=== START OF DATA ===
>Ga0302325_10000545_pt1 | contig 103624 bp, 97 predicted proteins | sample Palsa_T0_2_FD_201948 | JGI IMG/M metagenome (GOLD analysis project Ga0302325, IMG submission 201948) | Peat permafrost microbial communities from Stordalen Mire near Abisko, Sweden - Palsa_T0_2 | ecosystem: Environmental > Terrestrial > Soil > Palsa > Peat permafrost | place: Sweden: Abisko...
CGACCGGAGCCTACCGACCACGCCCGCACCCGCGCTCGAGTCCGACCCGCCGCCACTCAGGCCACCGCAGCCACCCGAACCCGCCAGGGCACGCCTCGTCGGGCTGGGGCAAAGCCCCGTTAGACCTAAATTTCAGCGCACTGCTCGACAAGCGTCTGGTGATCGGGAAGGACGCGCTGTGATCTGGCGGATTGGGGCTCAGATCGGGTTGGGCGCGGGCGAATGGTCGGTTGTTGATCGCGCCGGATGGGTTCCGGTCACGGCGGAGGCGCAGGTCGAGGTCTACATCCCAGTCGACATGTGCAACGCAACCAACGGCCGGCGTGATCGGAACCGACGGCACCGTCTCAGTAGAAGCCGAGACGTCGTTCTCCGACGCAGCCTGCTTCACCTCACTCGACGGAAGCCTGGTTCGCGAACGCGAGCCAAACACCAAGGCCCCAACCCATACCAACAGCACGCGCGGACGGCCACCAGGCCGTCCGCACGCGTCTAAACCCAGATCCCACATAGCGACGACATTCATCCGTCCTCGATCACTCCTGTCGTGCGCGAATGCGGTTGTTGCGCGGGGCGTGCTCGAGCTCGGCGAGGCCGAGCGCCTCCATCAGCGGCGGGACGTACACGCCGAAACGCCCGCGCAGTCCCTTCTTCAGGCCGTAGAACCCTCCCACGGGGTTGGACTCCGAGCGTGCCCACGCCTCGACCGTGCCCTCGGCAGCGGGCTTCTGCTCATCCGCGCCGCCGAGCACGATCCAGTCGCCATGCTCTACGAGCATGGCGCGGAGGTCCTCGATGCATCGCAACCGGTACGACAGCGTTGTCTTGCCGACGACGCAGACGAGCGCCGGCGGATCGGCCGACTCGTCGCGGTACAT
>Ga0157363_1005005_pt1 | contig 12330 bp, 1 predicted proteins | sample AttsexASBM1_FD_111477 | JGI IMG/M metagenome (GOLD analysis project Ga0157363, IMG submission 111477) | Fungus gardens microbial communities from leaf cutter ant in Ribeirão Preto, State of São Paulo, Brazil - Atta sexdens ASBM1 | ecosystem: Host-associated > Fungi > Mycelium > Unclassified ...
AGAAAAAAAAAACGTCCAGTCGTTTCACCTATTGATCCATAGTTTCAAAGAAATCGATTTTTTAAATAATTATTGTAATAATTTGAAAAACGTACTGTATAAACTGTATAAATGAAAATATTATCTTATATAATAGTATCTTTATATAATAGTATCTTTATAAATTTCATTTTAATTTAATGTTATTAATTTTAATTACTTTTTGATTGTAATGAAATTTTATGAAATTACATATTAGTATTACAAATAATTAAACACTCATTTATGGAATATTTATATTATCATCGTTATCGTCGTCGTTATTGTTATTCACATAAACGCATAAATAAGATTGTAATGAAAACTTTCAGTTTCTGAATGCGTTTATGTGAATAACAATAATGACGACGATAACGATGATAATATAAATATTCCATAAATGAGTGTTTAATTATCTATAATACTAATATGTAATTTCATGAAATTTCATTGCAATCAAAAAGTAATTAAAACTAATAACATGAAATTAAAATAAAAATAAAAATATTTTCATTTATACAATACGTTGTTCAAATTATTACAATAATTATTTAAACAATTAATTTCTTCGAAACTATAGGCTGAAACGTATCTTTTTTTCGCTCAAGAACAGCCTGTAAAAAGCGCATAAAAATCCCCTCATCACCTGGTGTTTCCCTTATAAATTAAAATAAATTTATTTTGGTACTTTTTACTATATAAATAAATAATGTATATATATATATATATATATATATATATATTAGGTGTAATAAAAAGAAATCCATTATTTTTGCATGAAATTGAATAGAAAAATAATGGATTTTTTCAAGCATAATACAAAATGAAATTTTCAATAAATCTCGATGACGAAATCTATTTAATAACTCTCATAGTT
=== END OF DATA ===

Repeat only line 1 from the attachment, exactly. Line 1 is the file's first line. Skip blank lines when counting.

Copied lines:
>Ga0302325_10000545_pt1 | contig 103624 bp, 97 predicted proteins | sample Palsa_T0_2_FD_201948 | JGI IMG/M metagenome (GOLD analysis project Ga0302325, IMG submission 201948) | Peat permafrost microbial communities from Stordalen Mire near Abisko, Sweden - Palsa_T0_2 | ecosystem: Environmental > Terrestrial > Soil > Palsa > Peat permafrost | place: Sweden: Abisko...